Pirates support campaign to honor Josh Gibson by renaming MVP awards

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Negro Leaguers don’t get proper recognition – that should change. 

The Pittsburgh Pirates are joining Sean Gibson’s campaign to rename Major League Baseball’s MVP awards after his great-grandfather, Negro League catching great, Josh Gibson,  the Pirates tweeted on Tuesday.

For over 75 years, the AL and NL MVP awards donned the name of ex-MLB commissioner Kenesaw Mountain Landis, a known racist who kept the game segregated. Landis was commissioner from 1920 until he died in 1944. Jackie Robinson wouldn’t integrate the game for another three years.

However, in October 2020, Landis’ name was removed from baseball’s MVP plaques after 89 percent of the Baseball Writers’ Association of America voted to remove his name.

Since then, Sean has made a strong push to rename the MVP awards after his great-grandfather. Sean is the executive director of the Josh Gibson Foundation.

The foundation’s goal is “to carry on the legacy of greatness and accomplishment embodied by Josh Gibson, by developing programs that help children of every level of ability reach their potential, and to create opportunities that set The Josh Gibson Foundation apart from other organizations and provides value for our communities.”

Josh Gibson’s talent at and behind the plate was perhaps the greatest in history

Gibson, known as “the Black Babe Ruth”, played for the Homestead Grays and the Pittsburgh Crawfords. Although Josh’s career statistics are incomplete, in his 17-year career. He hit roughly 800 home runs and won four Negro League batting titles. He made 12 All-Star teams, won two-Negro League championships and batted .461 his rookie year and .486 in 1943.

Not only was Gibson a Pittsburgh Negro League icon, but after he was born on Dec. 21, 1911, in Buena Vista, Georgia, Gibson and his family moved to Pittsburgh’s North Side when he was about 10-years-old, as his father found work in the city’s steel mills. He made a name for himself in town as a star athlete playing for amateur teams in the sandlots.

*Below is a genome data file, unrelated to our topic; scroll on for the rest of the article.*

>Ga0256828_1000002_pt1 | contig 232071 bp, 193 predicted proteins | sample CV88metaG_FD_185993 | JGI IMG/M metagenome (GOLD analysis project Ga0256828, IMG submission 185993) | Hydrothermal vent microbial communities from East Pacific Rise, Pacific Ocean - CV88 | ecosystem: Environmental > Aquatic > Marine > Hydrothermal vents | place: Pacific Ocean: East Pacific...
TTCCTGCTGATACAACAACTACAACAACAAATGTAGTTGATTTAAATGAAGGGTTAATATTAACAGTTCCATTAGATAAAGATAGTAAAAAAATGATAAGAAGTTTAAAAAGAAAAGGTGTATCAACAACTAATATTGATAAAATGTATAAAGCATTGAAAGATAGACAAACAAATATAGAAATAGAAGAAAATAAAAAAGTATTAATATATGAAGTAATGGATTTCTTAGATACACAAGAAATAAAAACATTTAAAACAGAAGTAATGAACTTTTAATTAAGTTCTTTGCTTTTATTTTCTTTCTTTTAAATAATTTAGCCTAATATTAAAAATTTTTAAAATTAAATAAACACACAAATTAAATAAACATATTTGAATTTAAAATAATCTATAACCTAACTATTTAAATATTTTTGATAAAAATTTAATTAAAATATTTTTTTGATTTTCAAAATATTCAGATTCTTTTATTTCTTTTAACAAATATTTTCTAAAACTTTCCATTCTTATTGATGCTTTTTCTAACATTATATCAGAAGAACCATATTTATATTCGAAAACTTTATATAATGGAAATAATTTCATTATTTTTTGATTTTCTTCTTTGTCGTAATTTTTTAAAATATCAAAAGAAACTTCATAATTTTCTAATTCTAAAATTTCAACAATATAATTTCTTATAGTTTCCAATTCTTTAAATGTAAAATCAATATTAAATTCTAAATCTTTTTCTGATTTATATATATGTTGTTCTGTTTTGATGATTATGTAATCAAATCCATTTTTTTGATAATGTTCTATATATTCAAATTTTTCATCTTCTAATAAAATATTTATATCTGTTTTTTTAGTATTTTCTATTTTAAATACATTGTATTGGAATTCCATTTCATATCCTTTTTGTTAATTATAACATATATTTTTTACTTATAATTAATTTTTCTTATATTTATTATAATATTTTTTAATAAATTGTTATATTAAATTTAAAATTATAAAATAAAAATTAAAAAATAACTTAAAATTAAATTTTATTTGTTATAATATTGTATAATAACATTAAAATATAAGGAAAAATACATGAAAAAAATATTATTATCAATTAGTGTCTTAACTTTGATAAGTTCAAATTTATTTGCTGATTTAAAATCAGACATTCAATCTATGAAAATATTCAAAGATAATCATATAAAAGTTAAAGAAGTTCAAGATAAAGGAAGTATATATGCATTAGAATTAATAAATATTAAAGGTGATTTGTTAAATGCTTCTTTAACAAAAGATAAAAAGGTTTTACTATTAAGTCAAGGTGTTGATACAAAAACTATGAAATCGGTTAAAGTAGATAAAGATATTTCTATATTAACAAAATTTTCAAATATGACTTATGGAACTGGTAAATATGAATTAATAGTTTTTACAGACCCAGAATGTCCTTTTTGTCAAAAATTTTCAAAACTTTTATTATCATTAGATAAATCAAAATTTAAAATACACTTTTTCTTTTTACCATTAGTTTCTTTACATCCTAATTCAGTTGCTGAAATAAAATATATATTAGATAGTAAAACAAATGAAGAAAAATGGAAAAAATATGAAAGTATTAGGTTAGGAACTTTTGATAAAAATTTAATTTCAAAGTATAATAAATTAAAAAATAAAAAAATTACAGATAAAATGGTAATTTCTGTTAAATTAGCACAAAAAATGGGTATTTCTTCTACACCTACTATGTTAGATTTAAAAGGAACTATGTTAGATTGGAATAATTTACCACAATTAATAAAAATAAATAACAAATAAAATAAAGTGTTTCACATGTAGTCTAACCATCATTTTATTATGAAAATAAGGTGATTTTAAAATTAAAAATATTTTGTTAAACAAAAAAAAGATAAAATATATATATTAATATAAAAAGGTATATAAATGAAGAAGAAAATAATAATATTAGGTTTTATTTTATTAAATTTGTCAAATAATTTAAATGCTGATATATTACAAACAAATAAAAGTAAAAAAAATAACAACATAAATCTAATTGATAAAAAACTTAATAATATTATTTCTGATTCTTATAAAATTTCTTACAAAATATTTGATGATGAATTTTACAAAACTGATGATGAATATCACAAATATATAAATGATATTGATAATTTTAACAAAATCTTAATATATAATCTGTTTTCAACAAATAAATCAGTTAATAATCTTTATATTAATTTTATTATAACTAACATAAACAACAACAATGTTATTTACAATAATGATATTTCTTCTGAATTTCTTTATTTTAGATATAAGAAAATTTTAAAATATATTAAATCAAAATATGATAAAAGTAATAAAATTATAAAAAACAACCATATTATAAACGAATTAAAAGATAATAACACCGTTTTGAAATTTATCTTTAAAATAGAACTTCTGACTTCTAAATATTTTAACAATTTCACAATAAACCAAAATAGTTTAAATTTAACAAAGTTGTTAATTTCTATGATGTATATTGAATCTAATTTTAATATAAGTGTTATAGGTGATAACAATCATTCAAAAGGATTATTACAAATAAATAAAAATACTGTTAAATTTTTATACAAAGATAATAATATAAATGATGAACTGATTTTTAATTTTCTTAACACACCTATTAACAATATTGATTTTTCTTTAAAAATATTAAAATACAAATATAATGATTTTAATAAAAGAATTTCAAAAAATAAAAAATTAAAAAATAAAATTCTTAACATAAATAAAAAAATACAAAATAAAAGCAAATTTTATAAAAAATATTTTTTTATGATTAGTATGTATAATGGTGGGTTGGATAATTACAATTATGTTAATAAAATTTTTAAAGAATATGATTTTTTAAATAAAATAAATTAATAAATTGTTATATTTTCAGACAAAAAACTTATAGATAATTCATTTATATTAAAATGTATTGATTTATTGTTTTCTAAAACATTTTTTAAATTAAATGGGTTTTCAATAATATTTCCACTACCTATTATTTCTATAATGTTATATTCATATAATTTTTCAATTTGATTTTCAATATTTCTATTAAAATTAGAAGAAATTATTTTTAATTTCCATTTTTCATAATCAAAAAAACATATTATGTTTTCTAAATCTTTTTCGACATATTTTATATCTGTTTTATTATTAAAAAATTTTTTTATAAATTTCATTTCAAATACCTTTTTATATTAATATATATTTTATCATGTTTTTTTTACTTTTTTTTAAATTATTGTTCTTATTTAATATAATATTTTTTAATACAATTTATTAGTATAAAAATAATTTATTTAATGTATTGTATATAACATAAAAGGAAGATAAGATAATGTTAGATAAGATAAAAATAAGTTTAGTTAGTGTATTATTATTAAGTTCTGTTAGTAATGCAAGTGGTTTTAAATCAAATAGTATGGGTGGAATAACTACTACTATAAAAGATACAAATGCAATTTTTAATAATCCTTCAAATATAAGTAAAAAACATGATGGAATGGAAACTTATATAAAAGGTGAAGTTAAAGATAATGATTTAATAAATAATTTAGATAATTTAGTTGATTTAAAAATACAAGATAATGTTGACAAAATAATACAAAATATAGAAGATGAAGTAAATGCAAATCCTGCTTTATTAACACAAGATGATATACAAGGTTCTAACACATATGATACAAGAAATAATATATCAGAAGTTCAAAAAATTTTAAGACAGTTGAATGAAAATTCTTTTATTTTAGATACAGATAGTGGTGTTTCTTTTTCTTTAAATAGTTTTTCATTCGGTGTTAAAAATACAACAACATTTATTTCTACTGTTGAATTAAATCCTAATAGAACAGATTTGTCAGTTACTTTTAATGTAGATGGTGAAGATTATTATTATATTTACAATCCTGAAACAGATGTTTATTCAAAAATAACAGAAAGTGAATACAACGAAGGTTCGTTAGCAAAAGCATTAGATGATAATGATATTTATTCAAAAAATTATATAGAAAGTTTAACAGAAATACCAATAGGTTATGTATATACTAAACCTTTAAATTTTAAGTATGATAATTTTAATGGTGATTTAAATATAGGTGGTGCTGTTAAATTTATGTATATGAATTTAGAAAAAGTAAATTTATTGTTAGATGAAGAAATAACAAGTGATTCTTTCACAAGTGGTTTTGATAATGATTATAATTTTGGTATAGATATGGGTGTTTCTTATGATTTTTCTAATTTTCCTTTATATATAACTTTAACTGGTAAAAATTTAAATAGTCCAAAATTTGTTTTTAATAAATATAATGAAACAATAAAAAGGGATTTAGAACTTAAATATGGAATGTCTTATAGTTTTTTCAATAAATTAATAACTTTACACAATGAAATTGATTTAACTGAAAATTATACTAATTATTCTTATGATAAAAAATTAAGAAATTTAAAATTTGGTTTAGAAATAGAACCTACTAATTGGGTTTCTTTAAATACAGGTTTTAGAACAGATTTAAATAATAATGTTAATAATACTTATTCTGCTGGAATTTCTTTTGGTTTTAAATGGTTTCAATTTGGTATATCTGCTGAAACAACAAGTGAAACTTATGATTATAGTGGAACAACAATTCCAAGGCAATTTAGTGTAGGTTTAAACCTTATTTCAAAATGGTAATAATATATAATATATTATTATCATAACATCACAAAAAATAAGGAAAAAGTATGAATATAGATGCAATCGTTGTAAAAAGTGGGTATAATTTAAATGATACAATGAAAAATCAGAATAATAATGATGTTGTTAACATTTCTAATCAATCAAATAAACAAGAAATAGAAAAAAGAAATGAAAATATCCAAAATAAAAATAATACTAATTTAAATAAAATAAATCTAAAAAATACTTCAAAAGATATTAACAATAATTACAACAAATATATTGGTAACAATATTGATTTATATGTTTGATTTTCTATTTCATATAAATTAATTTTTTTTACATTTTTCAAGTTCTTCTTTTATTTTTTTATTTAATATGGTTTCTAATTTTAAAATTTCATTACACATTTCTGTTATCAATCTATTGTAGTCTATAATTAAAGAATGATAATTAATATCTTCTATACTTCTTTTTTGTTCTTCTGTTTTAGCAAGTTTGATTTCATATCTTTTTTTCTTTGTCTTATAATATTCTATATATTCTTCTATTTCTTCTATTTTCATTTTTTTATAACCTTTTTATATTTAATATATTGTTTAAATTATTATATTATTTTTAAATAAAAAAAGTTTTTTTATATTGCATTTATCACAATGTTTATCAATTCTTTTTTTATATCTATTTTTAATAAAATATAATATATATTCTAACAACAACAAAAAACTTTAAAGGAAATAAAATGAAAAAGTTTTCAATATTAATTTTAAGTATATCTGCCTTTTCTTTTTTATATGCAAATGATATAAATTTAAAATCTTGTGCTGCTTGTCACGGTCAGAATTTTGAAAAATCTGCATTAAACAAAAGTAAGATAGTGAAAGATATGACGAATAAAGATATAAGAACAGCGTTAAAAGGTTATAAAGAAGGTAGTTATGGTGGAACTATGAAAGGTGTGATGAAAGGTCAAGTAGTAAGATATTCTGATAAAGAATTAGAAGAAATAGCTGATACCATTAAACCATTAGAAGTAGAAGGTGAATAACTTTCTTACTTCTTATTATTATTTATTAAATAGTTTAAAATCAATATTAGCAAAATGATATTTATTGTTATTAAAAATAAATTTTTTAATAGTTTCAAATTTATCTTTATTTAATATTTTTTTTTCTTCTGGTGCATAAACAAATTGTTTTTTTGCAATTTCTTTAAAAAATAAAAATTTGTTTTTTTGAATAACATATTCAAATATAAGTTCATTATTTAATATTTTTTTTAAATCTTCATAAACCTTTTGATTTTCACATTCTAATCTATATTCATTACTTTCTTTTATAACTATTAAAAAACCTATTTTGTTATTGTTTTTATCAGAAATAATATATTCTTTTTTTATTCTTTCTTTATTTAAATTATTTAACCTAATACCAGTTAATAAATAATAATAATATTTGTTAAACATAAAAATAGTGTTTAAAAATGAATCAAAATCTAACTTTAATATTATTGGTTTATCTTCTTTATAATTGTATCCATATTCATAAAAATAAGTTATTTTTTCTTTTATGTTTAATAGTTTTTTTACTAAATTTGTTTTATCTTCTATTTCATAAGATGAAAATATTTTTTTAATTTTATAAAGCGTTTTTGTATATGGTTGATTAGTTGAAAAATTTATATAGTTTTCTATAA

Therefore, it makes perfect sense that the Pirates are one of the first teams to officially join Sean’s campaign.

Gibson made his remarkable debut in 1930 when Grays’ manager Judy Johnson needed a catcher and spotted Josh in the stands. Johnson knew of his local sandlot play and asked him to catch that day for the Grays. Josh agreed and voilà, the birth of a baseball legend began.

If he played in the MLB, along with many other Negro League stars such as Oscar Charleston and “Cool Papa” Bell, there’s no doubt that they would be widely recognized as some of the game’s greatest players. Landis denied many of that opportunity.

“How ironic would it be for someone who denied African-Americans the opportunity to play baseball to be replaced by one of the same guys that he denied?” Sean Gibson said to the Pittsburgh Post-Gazettein November.

In December 2020, the MLB added Negro League players and statistics would be recognized as major league stats. This makes Gibson among 3,400 others to be recognized as major leaguers. However, there is still plenty of work to be done for many Negro League stars to get the same recognition as Babe Ruth, Mickey Mantle and Ted Williams.

In 1947, the same year baseball’s color barrier was broken, Gibson died unexpectedly at age 35, cutting his life and career short and denying him the opportunity to ever break into the MLB, as Satchel Paige, Larry Doby, Roy Campanella, Hank Aaron and Willy Mays eventually did.

The Pirates and Major League Baseball rightfully honor the legacy of another young Pittsburgh legend who died tragically – Roberto Clemente.  Since 1971, The Roberto Clemente Award — originally named the Commissioner’s Award but renamed in ’73 after Clemente died — is given every year to the player who “best exemplifies the game of baseball, sportsmanship, community involvement and the individual’s contribution to his team.”

If Gibson was allowed to play for Pittsburgh’s Major League franchise rather than the city’s Negro League team, would there already be an award named after him too? Well, 74 years after Gibson’s death, the MLB has the chance to right a wrong.

If more teams follow the Pirates’ lead to help etch one of the greatest hitters of all time in mainstream baseball history forever, it will not only finally recognize one of the greatest hitters of all time, but it will also raise awareness of the social injustice that once stained, and in some cases continues to stain America’s pastime.

“Josh was inducted in the Hall of Fame in 1972, despite never wearing a Major League uniform,” Sean Gibson notes on jg20mvp.com. “However, renaming the MVP in memory of Josh Gibson is not just about him. It speaks to the redemption of the Negro Leagues and the salvation of its stars who were denied their dream of playing ball at the highest level. All they wanted to do was compete against their peers. For those from 1947 onward, this was their legacy. For those who came before, the Josh Gibson MVP Award would be an act of redemption. And poetic justice.”

A petition to rename the MVP award and more information on Gibson’s life can be found at jg20mvp.com.

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